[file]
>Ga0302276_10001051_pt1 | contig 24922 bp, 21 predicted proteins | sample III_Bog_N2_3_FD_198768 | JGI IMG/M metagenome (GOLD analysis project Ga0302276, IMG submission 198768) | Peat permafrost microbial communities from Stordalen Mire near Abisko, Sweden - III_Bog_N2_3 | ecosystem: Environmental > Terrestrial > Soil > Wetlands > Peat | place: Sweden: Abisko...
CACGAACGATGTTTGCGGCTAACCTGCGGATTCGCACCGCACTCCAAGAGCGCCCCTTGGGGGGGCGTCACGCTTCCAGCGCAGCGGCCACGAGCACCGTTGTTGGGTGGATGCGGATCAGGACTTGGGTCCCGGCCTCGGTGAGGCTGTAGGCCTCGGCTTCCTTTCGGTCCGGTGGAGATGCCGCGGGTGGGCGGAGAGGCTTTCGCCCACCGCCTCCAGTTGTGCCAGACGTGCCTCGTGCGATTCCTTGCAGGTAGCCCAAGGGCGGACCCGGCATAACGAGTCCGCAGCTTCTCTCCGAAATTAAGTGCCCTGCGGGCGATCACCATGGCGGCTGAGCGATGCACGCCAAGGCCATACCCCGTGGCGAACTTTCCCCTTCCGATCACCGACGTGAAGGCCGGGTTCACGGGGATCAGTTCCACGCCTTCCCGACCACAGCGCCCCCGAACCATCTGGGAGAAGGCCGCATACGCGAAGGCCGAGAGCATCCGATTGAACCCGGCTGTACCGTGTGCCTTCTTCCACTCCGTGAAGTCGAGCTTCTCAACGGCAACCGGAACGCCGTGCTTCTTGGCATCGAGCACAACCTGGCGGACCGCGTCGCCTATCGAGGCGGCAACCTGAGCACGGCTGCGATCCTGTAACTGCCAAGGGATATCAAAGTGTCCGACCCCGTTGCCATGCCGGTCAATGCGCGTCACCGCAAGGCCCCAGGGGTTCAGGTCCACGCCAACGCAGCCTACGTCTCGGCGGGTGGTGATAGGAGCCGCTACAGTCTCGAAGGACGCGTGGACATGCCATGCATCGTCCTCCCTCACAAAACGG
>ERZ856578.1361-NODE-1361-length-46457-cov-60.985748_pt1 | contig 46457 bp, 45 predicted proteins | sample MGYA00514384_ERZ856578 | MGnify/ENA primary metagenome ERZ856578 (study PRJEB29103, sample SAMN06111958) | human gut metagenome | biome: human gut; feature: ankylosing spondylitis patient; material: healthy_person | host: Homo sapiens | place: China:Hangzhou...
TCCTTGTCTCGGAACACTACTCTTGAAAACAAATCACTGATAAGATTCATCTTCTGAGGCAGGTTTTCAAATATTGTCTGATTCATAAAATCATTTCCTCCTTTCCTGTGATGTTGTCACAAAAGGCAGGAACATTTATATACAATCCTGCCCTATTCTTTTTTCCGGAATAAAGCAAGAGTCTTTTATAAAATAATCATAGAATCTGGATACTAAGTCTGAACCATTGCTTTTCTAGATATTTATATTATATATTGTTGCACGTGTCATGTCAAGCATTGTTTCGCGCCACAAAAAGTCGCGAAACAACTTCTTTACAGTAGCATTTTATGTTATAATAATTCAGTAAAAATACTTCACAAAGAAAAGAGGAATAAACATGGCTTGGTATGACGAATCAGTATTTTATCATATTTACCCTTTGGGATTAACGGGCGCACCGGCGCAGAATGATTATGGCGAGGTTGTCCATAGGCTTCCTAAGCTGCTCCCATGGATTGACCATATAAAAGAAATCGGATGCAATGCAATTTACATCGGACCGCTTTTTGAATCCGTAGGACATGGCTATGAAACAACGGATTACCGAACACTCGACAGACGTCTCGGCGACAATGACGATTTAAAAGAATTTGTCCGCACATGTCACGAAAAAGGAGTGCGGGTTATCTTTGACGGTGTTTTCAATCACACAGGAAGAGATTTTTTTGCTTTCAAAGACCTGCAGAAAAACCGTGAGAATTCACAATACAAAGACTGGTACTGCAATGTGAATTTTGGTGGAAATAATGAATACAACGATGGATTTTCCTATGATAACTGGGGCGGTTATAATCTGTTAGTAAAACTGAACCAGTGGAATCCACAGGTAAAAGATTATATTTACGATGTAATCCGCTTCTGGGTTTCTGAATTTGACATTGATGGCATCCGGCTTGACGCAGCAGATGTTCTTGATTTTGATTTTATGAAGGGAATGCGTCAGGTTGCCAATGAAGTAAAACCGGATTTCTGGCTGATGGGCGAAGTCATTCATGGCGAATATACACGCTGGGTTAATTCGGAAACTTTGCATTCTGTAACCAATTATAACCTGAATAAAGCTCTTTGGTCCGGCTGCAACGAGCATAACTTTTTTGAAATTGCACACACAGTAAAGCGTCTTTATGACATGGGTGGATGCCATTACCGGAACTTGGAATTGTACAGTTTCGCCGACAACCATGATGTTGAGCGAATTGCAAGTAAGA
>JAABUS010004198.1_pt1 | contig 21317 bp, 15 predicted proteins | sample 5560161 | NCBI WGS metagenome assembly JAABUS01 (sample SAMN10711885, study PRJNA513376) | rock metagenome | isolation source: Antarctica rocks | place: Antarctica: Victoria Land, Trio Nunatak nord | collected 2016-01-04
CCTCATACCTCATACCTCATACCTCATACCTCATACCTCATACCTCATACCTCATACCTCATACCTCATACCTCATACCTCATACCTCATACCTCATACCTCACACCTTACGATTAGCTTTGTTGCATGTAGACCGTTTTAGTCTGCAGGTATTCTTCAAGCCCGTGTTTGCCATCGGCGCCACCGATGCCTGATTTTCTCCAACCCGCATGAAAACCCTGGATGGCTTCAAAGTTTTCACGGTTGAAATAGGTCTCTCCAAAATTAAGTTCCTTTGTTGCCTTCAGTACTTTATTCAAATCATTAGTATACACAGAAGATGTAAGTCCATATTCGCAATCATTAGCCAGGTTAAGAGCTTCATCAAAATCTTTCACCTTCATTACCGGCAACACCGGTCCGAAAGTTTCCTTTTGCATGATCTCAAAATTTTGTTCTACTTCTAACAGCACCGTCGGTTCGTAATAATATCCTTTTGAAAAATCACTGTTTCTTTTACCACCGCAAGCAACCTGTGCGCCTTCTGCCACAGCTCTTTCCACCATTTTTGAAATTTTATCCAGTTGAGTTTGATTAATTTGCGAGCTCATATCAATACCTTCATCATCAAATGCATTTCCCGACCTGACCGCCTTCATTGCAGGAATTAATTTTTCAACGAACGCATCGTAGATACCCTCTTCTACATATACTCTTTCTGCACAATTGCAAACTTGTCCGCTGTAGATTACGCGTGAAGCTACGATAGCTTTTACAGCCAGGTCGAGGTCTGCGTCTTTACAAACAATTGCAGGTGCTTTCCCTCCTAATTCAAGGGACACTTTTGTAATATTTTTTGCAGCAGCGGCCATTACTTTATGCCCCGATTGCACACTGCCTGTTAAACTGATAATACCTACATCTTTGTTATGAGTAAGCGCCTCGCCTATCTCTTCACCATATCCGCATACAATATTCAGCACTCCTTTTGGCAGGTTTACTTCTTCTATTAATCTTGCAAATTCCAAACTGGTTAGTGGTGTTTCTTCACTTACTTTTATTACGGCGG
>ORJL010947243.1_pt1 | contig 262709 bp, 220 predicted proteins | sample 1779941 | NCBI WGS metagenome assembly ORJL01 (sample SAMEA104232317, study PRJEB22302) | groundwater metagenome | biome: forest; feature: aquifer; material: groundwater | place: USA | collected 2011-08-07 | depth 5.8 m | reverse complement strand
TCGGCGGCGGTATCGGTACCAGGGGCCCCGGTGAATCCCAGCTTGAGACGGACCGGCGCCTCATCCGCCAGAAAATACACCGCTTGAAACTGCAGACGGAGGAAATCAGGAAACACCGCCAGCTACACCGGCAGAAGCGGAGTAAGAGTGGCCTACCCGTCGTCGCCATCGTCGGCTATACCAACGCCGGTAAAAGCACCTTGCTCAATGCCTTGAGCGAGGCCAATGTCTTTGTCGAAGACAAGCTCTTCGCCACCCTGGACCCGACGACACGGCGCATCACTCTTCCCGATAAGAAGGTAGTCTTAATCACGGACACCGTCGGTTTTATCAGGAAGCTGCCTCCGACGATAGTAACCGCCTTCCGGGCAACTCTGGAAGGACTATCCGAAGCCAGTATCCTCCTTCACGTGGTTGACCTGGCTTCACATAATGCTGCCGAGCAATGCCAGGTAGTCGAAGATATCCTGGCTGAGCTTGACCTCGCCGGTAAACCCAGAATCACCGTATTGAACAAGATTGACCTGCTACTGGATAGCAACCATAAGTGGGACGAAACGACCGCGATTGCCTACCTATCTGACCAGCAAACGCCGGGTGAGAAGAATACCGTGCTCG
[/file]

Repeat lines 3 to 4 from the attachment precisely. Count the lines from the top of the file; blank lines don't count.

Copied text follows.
>ERZ856578.1361-NODE-1361-length-46457-cov-60.985748_pt1 | contig 46457 bp, 45 predicted proteins | sample MGYA00514384_ERZ856578 | MGnify/ENA primary metagenome ERZ856578 (study PRJEB29103, sample SAMN06111958) | human gut metagenome | biome: human gut; feature: ankylosing spondylitis patient; material: healthy_person | host: Homo sapiens | place: China:Hangzhou...
TCCTTGTCTCGGAACACTACTCTTGAAAACAAATCACTGATAAGATTCATCTTCTGAGGCAGGTTTTCAAATATTGTCTGATTCATAAAATCATTTCCTCCTTTCCTGTGATGTTGTCACAAAAGGCAGGAACATTTATATACAATCCTGCCCTATTCTTTTTTCCGGAATAAAGCAAGAGTCTTTTATAAAATAATCATAGAATCTGGATACTAAGTCTGAACCATTGCTTTTCTAGATATTTATATTATATATTGTTGCACGTGTCATGTCAAGCATTGTTTCGCGCCACAAAAAGTCGCGAAACAACTTCTTTACAGTAGCATTTTATGTTATAATAATTCAGTAAAAATACTTCACAAAGAAAAGAGGAATAAACATGGCTTGGTATGACGAATCAGTATTTTATCATATTTACCCTTTGGGATTAACGGGCGCACCGGCGCAGAATGATTATGGCGAGGTTGTCCATAGGCTTCCTAAGCTGCTCCCATGGATTGACCATATAAAAGAAATCGGATGCAATGCAATTTACATCGGACCGCTTTTTGAATCCGTAGGACATGGCTATGAAACAACGGATTACCGAACACTCGACAGACGTCTCGGCGACAATGACGATTTAAAAGAATTTGTCCGCACATGTCACGAAAAAGGAGTGCGGGTTATCTTTGACGGTGTTTTCAATCACACAGGAAGAGATTTTTTTGCTTTCAAAGACCTGCAGAAAAACCGTGAGAATTCACAATACAAAGACTGGTACTGCAATGTGAATTTTGGTGGAAATAATGAATACAACGATGGATTTTCCTATGATAACTGGGGCGGTTATAATCTGTTAGTAAAACTGAACCAGTGGAATCCACAGGTAAAAGATTATATTTACGATGTAATCCGCTTCTGGGTTTCTGAATTTGACATTGATGGCATCCGGCTTGACGCAGCAGATGTTCTTGATTTTGATTTTATGAAGGGAATGCGTCAGGTTGCCAATGAAGTAAAACCGGATTTCTGGCTGATGGGCGAAGTCATTCATGGCGAATATACACGCTGGGTTAATTCGGAAACTTTGCATTCTGTAACCAATTATAACCTGAATAAAGCTCTTTGGTCCGGCTGCAACGAGCATAACTTTTTTGAAATTGCACACACAGTAAAGCGTCTTTATGACATGGGTGGATGCCATTACCGGAACTTGGAATTGTACAGTTTCGCCGACAACCATGATGTTGAGCGAATTGCAAGTAAGA